Authorities in northeastern Iowa area searching for a teenager in connection with the discovery of two bodies found Sunday afternoon at a home in Manchester, At around 2:20-pm, Sunday, the Manchester Police Department responded to a 911 call from 109 Deann Drive in Manchester.  Upon arrival at the scene officers found two deceased individuals in the residence.

17-year old Isaiah Sweet, wanted for questioning in murder case

Law enforcement is seeking a person of interest in this case and are asking for the public’s assistance in locating 17 year old Isaiah Sweet.  The youth lived in the house with the two adults, who were not immediately identified. Authorities describe the case as a double murder. Police Chief Bruce Trapp says police responded to the house previously after receiving requests for assistance. Officials are not releasing the relationship between the youth and the couple, whose bodies were found when family members arrived for a Mother’s Day gathering. 

If anyone has information regarding the whereabouts of Sweet they’re being asked to contact the Manchester Police Department at (563) 927-3355. The Iowa Division of Criminal Investigation is providing assistance in the investigation.  Also assisting is the Iowa State Patrol and Delaware County Sheriff’s Office. No additional details are being released at this time due to the ongoing nature of the investigation.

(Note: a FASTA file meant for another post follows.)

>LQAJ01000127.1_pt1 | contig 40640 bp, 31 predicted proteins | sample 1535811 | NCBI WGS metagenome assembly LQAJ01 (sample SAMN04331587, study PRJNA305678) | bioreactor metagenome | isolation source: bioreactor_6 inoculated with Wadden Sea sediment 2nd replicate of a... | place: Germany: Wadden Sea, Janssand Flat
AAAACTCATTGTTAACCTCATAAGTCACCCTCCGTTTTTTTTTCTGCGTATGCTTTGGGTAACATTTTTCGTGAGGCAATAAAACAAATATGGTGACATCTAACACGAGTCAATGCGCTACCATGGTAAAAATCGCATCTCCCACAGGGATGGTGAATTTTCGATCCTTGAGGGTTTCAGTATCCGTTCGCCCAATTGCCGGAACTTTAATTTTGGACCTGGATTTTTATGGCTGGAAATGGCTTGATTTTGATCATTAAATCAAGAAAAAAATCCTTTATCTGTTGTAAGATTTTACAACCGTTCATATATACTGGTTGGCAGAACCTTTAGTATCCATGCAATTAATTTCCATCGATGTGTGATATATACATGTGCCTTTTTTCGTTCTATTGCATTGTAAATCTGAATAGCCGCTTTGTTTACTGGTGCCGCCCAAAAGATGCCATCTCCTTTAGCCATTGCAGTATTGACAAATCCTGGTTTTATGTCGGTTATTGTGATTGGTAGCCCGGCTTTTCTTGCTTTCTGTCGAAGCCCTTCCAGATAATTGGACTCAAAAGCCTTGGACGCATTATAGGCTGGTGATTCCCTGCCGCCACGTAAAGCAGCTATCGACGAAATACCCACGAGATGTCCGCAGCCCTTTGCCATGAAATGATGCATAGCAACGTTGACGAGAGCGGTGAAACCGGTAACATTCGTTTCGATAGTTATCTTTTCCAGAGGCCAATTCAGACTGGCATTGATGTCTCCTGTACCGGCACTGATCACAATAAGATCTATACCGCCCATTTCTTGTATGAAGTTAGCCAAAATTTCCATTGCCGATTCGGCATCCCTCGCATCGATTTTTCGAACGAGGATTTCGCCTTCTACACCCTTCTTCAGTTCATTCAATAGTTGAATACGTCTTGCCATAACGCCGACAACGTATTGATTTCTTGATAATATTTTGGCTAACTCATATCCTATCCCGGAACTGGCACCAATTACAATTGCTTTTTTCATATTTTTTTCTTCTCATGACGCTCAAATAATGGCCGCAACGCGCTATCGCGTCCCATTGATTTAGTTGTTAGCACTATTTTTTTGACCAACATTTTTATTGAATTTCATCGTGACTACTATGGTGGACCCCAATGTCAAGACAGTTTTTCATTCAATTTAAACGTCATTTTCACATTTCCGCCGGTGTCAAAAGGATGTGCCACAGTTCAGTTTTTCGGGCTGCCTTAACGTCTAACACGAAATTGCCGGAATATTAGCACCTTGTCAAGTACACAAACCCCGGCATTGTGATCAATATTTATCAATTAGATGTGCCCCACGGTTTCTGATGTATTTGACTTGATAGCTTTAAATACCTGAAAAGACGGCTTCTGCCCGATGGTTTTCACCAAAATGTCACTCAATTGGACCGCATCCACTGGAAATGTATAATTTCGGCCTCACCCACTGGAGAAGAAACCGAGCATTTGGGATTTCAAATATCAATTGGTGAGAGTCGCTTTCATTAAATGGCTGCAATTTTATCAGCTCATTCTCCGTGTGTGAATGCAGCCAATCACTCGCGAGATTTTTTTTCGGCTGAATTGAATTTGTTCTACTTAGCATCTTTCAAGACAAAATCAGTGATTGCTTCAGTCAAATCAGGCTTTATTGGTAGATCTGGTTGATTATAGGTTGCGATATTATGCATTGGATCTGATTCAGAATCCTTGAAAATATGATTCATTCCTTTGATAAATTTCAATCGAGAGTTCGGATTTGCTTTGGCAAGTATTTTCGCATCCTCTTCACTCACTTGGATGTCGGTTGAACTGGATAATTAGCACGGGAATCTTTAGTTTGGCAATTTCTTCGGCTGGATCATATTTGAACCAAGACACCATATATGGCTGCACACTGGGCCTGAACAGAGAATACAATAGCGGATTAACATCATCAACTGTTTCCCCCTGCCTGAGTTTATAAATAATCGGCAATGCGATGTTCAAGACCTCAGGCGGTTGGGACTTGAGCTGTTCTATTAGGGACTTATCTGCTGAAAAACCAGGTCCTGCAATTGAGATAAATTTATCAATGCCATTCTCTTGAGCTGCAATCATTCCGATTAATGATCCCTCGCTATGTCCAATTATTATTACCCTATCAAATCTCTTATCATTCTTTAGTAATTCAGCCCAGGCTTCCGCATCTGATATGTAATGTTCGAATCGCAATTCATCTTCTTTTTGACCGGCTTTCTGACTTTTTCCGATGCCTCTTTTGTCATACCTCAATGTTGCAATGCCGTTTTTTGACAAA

Iowa early News Headlines: Mon., May 14th 2012

News

May 14th, 2012 by Ric Hanson

Here is the latest Iowa news from The Associated Press

MANCHESTER (AP) — Two dead bodies have been found inside a house in northeast Iowa. State and local authorities were called Sunday to a home on the north side of Manchester. Police said two bodies were found inside and that the house is being treated as a crime scene. Law enforcement is seeking a person of interest in this case and are asking for the public’s assistance in locating 17 year old Isaiah Sweet. No additional details are being released at this time due to the ongoing nature of the investigation

DES MOINES (AP) — A Des Moines woman is suspected of setting fire to her mother-in-law’s house after an altercation. A fire department spokesman says that 32-year-old Lesley Duckworth set the basement of the house alight around 11 p.m. Saturday. She’s being held in the Polk County jail.

IOWA CITY (AP) — Two Iowa City men face charges in a pair of assaults against a woman at a University of Iowa dorm. The Johnson County sheriff’s office told KGAN-TV that 19-year-olds Hayes Obinna-Ozoh and Kenneth Clayton are suspected of assault and false imprisonment. Both men were being held yesterday in the Johnson County jail.